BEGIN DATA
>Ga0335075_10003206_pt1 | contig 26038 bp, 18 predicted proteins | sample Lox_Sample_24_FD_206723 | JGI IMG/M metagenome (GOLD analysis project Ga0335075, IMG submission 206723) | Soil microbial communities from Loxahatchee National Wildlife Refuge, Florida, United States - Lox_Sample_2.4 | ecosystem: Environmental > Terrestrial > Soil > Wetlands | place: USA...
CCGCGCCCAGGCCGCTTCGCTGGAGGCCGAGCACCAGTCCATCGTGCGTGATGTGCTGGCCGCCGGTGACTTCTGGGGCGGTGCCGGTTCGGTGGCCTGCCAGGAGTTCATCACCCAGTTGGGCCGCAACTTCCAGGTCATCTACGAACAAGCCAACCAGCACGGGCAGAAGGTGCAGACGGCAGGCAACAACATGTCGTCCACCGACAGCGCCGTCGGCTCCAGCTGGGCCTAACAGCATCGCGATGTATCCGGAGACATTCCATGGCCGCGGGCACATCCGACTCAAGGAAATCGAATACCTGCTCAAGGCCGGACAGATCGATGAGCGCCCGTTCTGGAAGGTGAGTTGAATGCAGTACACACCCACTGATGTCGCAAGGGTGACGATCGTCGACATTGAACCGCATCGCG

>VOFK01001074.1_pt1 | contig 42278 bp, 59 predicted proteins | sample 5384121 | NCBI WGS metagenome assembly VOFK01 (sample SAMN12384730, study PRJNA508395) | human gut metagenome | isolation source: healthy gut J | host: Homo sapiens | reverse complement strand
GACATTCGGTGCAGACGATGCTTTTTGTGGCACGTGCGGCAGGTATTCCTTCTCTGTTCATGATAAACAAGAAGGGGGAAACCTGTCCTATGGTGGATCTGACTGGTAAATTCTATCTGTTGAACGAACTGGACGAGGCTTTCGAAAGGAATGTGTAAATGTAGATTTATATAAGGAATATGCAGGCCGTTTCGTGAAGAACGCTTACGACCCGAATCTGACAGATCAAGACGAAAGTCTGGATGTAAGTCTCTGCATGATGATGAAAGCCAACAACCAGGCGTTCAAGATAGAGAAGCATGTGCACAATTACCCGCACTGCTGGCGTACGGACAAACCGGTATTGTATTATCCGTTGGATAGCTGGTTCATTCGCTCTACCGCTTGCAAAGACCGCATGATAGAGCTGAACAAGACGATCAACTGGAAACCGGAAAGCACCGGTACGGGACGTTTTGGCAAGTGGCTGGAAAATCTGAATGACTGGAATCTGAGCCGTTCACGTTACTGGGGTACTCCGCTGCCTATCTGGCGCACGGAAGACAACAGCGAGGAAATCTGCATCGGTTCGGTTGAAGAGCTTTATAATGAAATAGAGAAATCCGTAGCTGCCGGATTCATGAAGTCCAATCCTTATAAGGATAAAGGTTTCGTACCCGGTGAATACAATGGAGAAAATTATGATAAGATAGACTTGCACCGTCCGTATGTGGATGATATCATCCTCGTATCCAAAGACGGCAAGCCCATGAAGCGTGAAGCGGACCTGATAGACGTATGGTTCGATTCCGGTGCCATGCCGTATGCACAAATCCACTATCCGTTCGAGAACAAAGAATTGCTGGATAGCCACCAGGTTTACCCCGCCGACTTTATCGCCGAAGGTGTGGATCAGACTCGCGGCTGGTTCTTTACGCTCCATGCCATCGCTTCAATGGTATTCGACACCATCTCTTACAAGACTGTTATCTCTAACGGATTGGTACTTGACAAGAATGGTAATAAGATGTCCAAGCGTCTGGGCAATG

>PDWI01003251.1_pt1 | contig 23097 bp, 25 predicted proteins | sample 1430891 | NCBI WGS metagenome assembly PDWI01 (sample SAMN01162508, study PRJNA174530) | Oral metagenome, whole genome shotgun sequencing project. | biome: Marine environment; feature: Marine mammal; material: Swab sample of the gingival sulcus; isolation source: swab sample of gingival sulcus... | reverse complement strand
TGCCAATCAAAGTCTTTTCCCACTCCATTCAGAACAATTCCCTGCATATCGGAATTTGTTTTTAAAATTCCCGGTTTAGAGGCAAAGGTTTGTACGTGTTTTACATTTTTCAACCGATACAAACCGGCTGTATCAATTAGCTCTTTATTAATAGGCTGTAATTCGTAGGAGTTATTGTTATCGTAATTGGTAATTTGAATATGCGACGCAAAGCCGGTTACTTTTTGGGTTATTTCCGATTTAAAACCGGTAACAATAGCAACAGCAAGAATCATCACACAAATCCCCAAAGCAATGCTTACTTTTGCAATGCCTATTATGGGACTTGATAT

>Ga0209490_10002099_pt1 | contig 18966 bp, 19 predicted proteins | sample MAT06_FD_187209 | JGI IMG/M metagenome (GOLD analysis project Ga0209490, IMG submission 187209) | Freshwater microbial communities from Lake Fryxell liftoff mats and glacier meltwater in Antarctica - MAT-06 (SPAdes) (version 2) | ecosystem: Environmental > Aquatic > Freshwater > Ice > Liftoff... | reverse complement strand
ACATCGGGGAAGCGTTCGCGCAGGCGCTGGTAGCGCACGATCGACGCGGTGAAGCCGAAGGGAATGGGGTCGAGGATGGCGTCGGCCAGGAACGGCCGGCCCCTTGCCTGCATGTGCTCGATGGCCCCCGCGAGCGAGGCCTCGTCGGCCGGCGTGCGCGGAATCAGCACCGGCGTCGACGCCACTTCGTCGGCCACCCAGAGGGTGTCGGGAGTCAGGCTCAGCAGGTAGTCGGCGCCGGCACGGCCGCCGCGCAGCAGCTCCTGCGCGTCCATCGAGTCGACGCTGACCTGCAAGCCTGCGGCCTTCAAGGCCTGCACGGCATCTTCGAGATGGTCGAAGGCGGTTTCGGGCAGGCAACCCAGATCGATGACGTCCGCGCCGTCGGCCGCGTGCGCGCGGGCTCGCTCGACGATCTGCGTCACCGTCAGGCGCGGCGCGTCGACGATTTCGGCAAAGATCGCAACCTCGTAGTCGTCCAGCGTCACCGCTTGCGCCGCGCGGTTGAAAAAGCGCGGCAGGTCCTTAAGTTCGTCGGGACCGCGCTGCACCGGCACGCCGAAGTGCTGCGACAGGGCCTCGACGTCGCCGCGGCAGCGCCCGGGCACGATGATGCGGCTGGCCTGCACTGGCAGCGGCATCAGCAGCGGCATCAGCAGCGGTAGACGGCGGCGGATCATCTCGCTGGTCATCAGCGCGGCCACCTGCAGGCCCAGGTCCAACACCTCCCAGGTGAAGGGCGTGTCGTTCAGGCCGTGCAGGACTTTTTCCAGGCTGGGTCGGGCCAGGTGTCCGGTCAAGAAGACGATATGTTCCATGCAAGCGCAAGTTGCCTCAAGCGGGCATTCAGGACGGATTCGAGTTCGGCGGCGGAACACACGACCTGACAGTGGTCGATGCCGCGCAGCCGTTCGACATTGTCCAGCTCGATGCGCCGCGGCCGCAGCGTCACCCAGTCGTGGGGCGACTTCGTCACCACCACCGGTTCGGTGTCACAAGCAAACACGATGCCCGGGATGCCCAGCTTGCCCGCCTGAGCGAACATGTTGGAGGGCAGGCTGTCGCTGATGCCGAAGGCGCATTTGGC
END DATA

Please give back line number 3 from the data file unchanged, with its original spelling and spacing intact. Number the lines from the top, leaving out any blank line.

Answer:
>VOFK01001074.1_pt1 | contig 42278 bp, 59 predicted proteins | sample 5384121 | NCBI WGS metagenome assembly VOFK01 (sample SAMN12384730, study PRJNA508395) | human gut metagenome | isolation source: healthy gut J | host: Homo sapiens | reverse complement strand